PF: You’re lecturing in London Business School on all things high performance and leadership, is that what you’re seeing when you’re doing these lectures, and the feedback you’re having from classes, is holistic development happening in businesses now, as well as in sport?
GK: I think we have no choice but to go there in sport and business, from my observation of the space, we don’t go far enough. Some businesses are trying to get a little bit closer to the person and to the life that surrounds that person. Because you can’t separate the person from the professional, you know?
It’s difficult to separate personal life and the professional life. And in work we’ve always in the past tried to separate them. I think we’re recognising now that we need to be more holistic in our approach, that ultimately, it’s about helping someone to be fully committed, and helping them to be more consistent in the contribution they make to the organisation or the business.
We’ve got to do that in sport, we have to be much deeper. If it’s human performance, we have to understand what drives it, what supports it, what underpins it. If we don’t, well, then we can’t get consistency in how people show up and how they deliver the performance both individually and collectively.
So I think business is on a journey towards that. But I’m not sure whether they’re quite there yet. Can they eyeball a member of their team really and give recognition, not just for what they’re doing in terms of their day to day work but beyond that? What else is going on their life that’s impacting upon that, and how they may be able to support them, to allow them to turn up better and more consistently in the context of the role they have for the organisation?
I think that’s a big piece, and there is a difference. However, I’ve also met leaders who are all over that space, who really want to get in behind that, get a little bit deeper around their own senior teams. That’s the space we work in, we work at that kind of senior leadership level, the leader himself or herself trying to understand their performance, their role, their sense of purpose around their senior team, and how to provide that support and environment to get the very, very best out of the group that’s around them.
Because essentially that’s the conduit through which they deliver organisational performance from that group down into their next group. So no leader drives organisation performance, we lead through people, we lead through the performance of others. If we’re not there and we’re not understanding what that takes, if we’re not setting up our structures to essentially facilitate people to be more effective in how they work together and the way in which they work together.
If you look at sport, we have offence and defence essentially. But these two parts of our structure have to be fully integrated, they have to be looking to deliver a very similar gameplan. And yet we have business that’s a little bit more complex, I suspect with lots of different sub structures that sit within it, that in some ways are supporting each other but may find it difficult to come together as a unified team. So it is more challenging in business, but not undoable.
Only one time exists
PF: A lot of the work that you’re doing with Uppercut now and the high-performance advisory business is working with leaders to try and untap that performance element that you’ve brought to sport, because it is human performance, it is getting the best out of human beings, whether it’s sport or whether it’s in any walk of life, there’s definitely lessons that can be learned and adopted.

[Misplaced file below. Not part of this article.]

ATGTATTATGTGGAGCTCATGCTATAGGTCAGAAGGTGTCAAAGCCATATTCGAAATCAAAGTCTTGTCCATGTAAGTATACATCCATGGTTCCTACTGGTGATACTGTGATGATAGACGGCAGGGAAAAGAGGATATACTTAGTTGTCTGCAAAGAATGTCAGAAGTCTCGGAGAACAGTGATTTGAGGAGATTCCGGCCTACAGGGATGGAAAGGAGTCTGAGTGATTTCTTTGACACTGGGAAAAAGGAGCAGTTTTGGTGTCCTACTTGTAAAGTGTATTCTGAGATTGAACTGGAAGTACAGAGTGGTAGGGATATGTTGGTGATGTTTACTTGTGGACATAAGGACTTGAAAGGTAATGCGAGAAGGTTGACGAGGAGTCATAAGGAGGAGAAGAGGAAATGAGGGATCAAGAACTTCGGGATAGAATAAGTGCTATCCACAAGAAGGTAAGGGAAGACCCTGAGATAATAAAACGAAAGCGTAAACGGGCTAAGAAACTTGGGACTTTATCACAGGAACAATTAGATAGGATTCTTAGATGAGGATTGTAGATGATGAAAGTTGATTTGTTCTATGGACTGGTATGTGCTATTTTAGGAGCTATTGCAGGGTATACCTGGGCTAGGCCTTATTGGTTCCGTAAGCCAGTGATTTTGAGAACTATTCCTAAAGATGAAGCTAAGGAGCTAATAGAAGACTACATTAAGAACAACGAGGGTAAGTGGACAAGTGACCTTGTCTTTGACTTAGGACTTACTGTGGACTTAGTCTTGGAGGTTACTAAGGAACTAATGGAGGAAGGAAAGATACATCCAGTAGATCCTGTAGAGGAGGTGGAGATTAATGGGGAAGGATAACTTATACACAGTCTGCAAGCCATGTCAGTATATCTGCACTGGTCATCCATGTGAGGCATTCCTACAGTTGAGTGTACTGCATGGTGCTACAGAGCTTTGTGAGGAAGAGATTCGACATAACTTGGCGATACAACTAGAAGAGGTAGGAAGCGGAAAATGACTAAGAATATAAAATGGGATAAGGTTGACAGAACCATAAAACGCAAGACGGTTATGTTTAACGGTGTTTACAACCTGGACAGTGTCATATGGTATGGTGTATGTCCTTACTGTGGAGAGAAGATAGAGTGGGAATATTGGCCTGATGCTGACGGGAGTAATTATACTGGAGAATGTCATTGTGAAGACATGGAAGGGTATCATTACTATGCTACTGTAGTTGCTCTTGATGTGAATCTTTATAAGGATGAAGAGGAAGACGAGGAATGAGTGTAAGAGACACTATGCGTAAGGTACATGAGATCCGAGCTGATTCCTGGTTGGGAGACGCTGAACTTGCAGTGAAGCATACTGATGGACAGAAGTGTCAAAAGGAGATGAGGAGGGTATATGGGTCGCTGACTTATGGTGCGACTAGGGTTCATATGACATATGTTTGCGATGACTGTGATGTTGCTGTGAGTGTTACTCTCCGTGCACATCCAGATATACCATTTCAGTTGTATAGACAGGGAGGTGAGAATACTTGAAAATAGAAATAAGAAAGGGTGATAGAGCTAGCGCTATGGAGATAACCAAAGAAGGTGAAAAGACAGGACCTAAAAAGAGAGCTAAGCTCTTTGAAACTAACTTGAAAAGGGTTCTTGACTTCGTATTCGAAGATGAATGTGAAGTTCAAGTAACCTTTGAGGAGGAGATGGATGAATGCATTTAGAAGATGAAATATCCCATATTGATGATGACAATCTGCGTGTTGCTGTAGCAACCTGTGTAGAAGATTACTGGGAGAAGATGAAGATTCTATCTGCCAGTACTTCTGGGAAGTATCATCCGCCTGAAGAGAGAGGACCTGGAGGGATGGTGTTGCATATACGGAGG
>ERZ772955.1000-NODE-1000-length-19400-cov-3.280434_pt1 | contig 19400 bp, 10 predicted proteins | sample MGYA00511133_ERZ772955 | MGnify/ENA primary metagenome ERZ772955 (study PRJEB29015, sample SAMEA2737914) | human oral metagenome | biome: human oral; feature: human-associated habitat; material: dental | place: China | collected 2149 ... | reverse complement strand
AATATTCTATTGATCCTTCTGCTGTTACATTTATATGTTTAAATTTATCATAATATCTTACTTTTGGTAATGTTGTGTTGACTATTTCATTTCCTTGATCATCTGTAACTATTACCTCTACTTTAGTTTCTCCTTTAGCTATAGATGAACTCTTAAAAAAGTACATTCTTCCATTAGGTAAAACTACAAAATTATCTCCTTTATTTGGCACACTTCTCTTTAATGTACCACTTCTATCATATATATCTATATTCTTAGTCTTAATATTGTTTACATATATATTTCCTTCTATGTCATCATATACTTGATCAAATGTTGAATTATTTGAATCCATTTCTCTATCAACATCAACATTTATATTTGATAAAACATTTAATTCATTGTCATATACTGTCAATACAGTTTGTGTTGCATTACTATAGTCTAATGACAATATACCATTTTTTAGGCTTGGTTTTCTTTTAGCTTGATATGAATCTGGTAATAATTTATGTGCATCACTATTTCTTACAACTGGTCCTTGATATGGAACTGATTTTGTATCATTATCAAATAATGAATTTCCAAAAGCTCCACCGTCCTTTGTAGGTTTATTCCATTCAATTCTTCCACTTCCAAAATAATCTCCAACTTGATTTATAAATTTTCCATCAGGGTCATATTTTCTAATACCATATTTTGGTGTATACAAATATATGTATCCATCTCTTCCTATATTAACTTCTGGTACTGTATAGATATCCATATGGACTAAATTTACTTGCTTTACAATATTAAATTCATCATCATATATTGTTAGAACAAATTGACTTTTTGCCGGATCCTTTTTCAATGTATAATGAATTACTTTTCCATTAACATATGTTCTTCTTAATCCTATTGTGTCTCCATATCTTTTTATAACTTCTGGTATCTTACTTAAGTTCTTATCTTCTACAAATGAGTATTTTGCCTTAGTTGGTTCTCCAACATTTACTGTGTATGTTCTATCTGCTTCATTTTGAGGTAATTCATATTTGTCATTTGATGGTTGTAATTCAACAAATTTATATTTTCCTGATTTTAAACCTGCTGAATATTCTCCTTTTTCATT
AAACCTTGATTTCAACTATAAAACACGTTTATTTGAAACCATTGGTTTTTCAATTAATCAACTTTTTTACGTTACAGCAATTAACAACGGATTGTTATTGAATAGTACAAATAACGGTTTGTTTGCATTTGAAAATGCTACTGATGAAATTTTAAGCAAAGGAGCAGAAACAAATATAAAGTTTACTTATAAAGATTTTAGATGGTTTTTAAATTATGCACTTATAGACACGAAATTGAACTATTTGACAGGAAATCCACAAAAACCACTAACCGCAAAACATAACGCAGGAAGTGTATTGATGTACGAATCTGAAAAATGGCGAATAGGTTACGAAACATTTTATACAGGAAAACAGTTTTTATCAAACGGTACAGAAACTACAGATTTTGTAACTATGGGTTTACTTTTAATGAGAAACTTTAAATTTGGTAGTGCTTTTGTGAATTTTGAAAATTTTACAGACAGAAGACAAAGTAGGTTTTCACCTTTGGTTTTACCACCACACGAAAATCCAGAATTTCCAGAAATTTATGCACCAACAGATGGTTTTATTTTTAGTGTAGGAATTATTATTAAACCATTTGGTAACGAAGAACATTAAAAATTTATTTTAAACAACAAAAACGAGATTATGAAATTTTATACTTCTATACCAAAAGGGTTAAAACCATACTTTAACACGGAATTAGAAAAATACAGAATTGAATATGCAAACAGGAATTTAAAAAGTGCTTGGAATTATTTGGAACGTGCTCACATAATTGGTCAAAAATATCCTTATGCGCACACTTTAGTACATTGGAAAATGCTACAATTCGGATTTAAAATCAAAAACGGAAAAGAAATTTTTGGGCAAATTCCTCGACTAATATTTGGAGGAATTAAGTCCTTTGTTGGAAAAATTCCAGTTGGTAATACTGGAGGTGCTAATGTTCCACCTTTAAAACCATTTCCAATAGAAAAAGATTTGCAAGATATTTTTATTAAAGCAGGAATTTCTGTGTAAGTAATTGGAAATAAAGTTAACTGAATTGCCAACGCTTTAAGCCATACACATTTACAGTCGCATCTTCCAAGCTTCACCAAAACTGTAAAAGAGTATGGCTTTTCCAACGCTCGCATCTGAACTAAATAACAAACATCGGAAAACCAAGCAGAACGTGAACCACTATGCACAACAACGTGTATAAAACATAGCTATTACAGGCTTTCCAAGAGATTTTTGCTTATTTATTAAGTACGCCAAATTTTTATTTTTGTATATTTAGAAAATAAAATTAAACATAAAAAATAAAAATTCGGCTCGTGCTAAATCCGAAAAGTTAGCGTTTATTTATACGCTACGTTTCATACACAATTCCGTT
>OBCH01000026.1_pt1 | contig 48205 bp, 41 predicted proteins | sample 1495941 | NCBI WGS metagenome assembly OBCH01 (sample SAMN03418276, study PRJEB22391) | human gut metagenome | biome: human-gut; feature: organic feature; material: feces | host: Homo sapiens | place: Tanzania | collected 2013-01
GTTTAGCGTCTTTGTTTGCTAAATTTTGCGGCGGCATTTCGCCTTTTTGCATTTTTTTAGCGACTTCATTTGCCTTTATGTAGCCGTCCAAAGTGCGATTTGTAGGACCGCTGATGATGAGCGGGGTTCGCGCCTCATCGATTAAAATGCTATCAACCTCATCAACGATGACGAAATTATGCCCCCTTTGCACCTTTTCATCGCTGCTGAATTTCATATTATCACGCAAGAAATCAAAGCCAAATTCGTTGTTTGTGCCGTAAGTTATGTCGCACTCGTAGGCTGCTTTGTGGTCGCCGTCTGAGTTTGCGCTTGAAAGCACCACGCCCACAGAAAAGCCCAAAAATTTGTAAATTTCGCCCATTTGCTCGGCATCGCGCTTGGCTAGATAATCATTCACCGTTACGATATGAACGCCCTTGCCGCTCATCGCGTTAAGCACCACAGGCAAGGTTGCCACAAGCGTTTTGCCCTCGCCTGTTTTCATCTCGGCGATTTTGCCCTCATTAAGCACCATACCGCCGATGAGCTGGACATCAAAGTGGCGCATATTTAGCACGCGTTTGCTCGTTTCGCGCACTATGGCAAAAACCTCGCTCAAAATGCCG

GK: Yeah, 100 per cent. If we look at, say, the mindset pillar within that set up. The environment supports most of our mental development, our mental capability. So there’s a lot supporting your ability, essentially, to mentally execute, both in the context of how you’re prepared, but also in the context of how you’ve performed. There was a lot of things right around the standards, around the support that was there for you guys. So there was a couple of aspects that we needed to go into.
With regard to that ability to be more present, the ability to be intentional in what you did, the ability to apply your focus to the right things consistently, as opposed to shifting between one thing or another, trying to find an answer. And that ability to see the three dimensions of time, of which only one exists.
And that is the past, the present and the future, with only the present being the only time that exists. And how to look at the past with regard to your value in it to take lessons, to essentially evaluate your experience, to take what’s valuable from that to progress you forward, but not to ruminate in the past about what has gone and what you have achieved or not.
To only look at the future to set your intention and not to be concerned about the future and what might happen. But to be focused on what you’re doing right now. We got into that concept, we got right behind it. And that group was quite an intelligent group, they got under the bonnet of it, understood it and started to apply it to their own practice, which became very, very significant for a number of reasons. This is very relevant for human performance in sport, business and any walk of life.
Stimulus v response
PF: I remember this is Victor Franklin and the stimulus and response and the gap in between that we tried to build our mental capacity, our mindfulness training to allow that space in between the stimulus and response, to make good decisions, and to stay in the present.